Employee engagement has always been important, but in the current climate, it’s climbing further up the agenda. In this blog, we look at why employee engagement is now vital if you want to keep talent in the company and share five ways you can improve it.
What is employee engagement?
Building your reputation, developing customer relationships, and growing your business are all down to your employees. They are the backbone of your business, your brand ambassadors, and your most important asset.
In today’s highly competitive recruitment market, to keep your employees they need to be both satisfied and engaged. While employee satisfaction is a measure of how happy your employees are at work, it’s not the same as employee engagement.
“Engaged employees are committed to your organisation’s success – they’ll go the extra mile beyond the remit of their job description,” explains Cecile Kempeneers, Director, Professional Services – Customer Success, Salesforce Belgium. “They’re also less likely to leave, even if offered a higher salary elsewhere.”
Why employee engagement matters so much right now
Following COVID-19, which has caused many people to reassess their priorities and shone a spotlight on the importance of mental health, organisations are increasingly recognising the need to focus on employee engagement.
In July 2021, there were more than a million vacancies available in the UK, an all-time high, and in Germany, more than a third of the country’s companies reported a lack of competent workers. In Belgium, 83% of employers say they’re having difficulty filling vacancies, according to the results of ManpowerGroup’s research, with labour shortages reaching a 15-year high. And although the reasons behind this are manifold, lack of engagement is a significant factor. Gallup finds that “it takes more than a 20% pay raise to lure most employees away from a manager who engages them, and next to nothing to poach most disengaged workers.”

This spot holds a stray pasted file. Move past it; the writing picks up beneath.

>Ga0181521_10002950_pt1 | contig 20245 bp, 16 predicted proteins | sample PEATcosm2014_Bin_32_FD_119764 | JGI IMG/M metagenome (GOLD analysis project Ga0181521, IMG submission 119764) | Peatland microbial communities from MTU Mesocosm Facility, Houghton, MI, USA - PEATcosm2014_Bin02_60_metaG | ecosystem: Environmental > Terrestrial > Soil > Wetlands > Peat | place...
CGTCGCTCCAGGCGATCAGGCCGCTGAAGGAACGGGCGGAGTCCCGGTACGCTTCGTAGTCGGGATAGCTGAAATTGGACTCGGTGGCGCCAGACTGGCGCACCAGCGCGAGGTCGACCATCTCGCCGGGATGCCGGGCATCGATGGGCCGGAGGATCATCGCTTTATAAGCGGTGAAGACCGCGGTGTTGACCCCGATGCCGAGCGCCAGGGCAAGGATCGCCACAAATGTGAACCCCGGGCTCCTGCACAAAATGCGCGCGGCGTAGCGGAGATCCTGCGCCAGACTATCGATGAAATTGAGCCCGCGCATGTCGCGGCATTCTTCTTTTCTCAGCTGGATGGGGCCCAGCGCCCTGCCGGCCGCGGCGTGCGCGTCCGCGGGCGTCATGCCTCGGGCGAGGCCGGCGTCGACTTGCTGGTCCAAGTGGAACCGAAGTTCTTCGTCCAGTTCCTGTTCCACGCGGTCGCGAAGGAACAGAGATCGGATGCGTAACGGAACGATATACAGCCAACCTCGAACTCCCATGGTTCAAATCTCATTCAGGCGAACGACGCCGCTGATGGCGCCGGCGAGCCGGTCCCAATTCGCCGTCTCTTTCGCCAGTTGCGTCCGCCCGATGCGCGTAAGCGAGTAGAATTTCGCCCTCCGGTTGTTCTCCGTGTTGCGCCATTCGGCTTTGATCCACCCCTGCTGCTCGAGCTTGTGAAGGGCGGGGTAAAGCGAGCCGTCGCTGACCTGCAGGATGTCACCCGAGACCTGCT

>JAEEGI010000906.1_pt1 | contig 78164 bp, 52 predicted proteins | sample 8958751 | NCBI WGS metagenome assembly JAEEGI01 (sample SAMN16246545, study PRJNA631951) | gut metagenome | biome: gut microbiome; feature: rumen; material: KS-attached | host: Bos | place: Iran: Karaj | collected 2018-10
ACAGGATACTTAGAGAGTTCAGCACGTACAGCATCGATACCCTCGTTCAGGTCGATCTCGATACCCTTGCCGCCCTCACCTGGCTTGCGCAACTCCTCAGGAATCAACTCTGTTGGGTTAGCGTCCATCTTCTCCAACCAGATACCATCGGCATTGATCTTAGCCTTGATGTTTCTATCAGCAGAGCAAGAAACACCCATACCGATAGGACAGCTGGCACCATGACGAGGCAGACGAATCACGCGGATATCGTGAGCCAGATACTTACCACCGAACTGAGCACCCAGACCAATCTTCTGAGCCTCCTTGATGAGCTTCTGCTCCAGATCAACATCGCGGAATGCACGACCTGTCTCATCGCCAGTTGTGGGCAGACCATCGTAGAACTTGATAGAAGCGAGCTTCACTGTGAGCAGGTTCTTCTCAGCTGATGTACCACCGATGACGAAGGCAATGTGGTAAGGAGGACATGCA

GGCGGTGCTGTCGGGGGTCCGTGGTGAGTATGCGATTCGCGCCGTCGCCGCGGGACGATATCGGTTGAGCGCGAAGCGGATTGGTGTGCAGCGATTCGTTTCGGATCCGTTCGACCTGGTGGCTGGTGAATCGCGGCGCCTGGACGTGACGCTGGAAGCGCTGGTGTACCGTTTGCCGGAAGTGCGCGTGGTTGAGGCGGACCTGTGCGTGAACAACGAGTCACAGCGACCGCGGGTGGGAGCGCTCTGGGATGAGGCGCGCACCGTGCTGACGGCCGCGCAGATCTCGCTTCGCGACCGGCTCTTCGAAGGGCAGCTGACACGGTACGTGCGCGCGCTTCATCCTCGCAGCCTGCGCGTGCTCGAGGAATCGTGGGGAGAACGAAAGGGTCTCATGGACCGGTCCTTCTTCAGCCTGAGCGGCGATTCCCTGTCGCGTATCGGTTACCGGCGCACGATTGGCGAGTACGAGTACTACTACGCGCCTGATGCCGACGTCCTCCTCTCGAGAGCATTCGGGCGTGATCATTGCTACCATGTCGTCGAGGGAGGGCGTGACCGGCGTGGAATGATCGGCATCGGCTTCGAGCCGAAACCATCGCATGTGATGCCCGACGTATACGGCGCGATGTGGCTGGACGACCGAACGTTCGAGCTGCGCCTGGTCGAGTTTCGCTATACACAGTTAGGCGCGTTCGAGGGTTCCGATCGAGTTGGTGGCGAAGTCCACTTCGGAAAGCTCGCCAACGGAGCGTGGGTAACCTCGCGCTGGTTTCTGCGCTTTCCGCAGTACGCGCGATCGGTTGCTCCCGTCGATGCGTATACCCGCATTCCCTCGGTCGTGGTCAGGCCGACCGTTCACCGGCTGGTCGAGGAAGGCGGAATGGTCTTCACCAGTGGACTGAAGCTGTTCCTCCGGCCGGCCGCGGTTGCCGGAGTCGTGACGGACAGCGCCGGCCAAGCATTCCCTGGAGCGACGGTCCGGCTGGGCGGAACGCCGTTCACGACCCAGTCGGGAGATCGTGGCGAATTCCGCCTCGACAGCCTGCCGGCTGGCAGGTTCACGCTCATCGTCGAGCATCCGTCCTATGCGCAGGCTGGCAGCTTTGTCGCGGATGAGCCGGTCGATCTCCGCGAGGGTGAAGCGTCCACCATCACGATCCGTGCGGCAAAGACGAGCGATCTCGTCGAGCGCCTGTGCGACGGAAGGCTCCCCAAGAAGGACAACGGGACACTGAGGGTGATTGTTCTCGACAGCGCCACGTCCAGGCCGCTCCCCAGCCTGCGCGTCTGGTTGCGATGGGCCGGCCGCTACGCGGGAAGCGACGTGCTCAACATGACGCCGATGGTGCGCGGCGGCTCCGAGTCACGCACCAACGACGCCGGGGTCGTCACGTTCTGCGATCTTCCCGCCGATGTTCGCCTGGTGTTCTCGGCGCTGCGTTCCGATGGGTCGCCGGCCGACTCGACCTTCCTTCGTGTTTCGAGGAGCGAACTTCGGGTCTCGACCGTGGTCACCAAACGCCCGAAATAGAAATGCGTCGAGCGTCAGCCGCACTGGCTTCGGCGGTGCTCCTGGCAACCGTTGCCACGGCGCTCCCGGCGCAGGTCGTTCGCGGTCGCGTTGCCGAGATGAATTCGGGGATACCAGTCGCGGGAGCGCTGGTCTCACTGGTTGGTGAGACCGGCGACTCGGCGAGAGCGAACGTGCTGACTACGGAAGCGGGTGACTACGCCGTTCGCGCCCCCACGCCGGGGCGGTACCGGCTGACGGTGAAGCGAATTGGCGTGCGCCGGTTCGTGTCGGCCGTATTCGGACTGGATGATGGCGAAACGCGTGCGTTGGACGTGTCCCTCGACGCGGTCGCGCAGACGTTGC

Employee turnover isn’t the only concern when it comes to poor engagement – according to Gallup’s State of the Global Workplace 2021 Report, the loss of productivity relating to not engaged and actively disengaged employees is equal to 18% of their annual salary. With the same report identifying global employee engagement at around 20%, this is a significant problem for many organisations.
How to improve employee engagement
So, how do you actively engage your employees? “To be engaged, employees need more than just a good salary, great working conditions, and fair treatment,” comments Kempeneers. “They need to believe in the organisation’s ESG (environment, social, and governance) strategies, respect its leadership, and trust the business vision.”
There are several simple actions that employers can take to boost engagement though – so here are our top five tips.
1. Boost employee engagement with a culture of trust and care
It’s crucial that people feel cared about and cared for – particularly in these difficult times. The boundary between where we live and work has faded. Every employee needs to feel they have someone at work that they can turn to for help when they need it – whether it’s for mental health support or time off to homeschool their children through lockdown.
“We’re all humans first and foremost,” says Kempeneers. “And it’s really important that people can be themselves and express themselves freely. With company policies and resources that encourage people to raise their hands and ask for help, you can make it a part of your culture. This will not only enhance engagement but also minimise the risk of burnout.”
Due to COVID-19, many people have struggled with caregiver hardship situations. Some employees even have to leave their jobs to care for loved ones at home. At Salesforce, employees are offered family care time, so they can take time away from work and focus on their family when they need it most.